Another high-profile example of normalization is Time magazine’s recent multimedia project Firsts, featuring 43 “women who are changing the world”. Each of the women profiled in the project is the first to achieve something, such as the first Asian-American woman to be elected to the US Senate, and the first woman to win the James Beard Award for Outstanding Chef. Clearly these are accomplishments to be celebrated – however, many of these women are not only the “first” but also the “only”. Focusing on what these specific women have attained may be inspirational, but it also overlooks the reality of the significant discrimination that many more women face throughout their lives and throughout their careers. There are now 32 women CEOs at the “Fortune 500” companies, but that’s still only 6.4% of those 500 CEOs. That imbalance in numbers of men and women “is in no way representative of the [numbers of men and women in the] wider population”. Similarly, the lack of gender diversity on boards of Canadian companies has led some commentators to argue that legislation is the only way to achieve better representation in board membership, since voluntary initiatives to encourage companies to diversify their boards are having little or no effect. So when women’s achievements as “the first” are celebrated, it normalizes the idea that women are making progress in society and in the workplace, when in fact the opposite may be the truth.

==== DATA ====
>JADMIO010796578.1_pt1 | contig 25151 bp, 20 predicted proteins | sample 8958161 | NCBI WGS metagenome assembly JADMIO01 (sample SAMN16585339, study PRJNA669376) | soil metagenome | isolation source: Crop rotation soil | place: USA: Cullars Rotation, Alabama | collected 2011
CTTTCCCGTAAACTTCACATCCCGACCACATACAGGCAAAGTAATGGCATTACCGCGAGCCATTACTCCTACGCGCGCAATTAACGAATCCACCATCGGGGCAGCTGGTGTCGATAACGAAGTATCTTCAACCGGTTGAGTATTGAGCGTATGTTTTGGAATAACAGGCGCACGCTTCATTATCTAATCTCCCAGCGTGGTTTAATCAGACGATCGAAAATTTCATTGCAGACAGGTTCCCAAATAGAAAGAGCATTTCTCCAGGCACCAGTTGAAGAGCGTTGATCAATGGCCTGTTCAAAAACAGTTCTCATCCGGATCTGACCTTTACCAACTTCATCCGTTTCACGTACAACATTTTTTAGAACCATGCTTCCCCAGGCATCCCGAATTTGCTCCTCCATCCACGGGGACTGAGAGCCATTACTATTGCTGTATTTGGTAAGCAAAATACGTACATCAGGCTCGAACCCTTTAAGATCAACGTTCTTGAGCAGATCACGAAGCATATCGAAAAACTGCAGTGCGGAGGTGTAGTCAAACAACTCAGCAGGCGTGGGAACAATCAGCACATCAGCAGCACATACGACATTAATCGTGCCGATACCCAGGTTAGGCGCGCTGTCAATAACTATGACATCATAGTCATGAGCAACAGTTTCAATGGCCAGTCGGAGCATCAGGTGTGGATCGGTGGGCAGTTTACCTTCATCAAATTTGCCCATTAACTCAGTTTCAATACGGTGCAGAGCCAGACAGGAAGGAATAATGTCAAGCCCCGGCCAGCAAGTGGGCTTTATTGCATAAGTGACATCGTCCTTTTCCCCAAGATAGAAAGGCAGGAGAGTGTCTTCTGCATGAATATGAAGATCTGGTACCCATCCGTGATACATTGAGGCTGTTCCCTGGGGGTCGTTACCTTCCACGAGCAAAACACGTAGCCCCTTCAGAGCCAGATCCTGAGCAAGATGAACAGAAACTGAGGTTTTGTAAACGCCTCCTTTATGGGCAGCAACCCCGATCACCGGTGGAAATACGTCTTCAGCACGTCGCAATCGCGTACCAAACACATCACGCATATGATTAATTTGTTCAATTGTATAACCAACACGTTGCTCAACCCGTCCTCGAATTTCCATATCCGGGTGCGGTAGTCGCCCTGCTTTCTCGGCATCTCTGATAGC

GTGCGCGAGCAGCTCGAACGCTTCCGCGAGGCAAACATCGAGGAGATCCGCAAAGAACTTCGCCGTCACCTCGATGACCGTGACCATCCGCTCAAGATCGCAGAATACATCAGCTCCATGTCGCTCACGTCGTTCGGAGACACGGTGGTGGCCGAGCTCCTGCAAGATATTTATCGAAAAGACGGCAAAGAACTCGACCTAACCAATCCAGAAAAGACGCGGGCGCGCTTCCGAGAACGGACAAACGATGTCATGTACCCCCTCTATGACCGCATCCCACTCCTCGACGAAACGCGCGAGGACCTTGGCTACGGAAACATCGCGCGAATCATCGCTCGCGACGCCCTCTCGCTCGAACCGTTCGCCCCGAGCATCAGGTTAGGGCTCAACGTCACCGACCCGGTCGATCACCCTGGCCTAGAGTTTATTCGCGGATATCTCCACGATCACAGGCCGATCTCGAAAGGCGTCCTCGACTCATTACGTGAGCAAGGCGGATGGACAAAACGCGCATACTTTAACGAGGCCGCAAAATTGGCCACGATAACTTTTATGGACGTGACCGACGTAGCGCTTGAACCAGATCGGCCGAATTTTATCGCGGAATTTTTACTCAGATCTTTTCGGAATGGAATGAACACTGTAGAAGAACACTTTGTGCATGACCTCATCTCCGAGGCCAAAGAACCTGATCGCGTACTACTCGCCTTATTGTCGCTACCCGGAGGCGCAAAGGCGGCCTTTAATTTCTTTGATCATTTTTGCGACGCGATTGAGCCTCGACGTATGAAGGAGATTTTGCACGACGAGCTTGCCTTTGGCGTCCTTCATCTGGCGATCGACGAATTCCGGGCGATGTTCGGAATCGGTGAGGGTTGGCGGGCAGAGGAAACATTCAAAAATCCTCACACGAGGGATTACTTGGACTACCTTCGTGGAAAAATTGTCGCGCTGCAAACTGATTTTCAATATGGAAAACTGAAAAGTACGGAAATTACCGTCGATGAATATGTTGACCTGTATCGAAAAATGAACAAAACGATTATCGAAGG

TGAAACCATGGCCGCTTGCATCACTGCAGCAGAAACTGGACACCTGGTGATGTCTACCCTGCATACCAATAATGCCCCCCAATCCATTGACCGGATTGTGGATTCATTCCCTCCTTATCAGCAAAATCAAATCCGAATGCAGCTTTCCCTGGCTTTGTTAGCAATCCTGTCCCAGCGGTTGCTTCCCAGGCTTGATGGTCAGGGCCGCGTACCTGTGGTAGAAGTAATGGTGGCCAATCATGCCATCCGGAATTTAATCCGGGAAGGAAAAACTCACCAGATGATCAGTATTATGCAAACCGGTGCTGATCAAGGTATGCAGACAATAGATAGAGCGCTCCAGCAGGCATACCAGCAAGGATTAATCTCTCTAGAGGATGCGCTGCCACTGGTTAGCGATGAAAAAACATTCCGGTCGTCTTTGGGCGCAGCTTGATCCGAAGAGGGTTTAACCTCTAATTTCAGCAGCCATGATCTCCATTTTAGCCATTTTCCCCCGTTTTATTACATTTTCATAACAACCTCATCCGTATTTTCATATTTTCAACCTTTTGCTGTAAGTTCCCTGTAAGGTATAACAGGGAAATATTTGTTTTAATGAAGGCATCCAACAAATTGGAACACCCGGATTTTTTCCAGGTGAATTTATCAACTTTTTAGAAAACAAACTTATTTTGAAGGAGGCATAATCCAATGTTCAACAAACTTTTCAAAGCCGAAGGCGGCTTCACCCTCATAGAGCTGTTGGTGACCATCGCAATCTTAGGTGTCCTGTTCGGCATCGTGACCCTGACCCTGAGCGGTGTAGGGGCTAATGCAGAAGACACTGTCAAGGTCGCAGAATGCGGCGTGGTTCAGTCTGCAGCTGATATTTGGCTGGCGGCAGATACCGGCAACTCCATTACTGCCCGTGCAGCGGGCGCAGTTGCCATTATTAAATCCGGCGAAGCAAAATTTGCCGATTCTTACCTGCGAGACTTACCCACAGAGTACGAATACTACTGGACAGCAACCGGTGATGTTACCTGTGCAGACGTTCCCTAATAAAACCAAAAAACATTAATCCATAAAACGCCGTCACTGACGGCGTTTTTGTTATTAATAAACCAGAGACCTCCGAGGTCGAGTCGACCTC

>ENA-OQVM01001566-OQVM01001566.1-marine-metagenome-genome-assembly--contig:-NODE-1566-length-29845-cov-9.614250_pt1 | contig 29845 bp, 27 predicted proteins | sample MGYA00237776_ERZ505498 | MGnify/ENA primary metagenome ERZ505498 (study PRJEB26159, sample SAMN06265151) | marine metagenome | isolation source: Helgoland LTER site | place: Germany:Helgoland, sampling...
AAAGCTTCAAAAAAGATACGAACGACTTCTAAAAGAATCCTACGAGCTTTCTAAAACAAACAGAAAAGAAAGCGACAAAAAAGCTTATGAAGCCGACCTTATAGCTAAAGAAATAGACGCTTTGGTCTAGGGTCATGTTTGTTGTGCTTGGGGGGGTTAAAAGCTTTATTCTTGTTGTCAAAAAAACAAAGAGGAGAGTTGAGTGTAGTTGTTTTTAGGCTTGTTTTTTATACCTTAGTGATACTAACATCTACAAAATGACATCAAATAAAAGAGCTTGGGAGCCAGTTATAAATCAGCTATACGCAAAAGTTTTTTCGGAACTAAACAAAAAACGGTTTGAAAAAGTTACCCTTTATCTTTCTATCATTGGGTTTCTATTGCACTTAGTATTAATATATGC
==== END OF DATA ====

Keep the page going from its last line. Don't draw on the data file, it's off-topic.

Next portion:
On another level, normalizing can also occur more quietly and gradually when problematic behaviour is implicitly accepted across time. Elizabeth Lehfeldt, who blogs at Tales Told Out Of School, recently provides an example of this when she described “superwoman” behaviour by university faculty members and administrators. Overwork becomes less “super” and more “normal” when people don’t take time off when they need to, or when they accept working conditions that have a negative impact on their non-working lives. Lehfeldt describes how she personally pushes back against this kind of normalization by, for example, leaving work at a regular hour and by not working on weekends (and, if that happens, taking time off during the week to compensate). She also points out that people in senior positions have the responsibility to model positive and productive norms of workplace behaviour, rather than normalizing damaging and dysfunctional work habits.
So, yeah, Sean Spicer was only part of a comedy skit on an awards show. But the discussion around normalization that was fueled by his appearance taps into much bigger and important issues. In a time when we have “fake news” as a textbook example of how dangerous misinformation is presented as truthful and “normal”, normalization in all its forms is something that it’s extra-important to be aware of and to resist.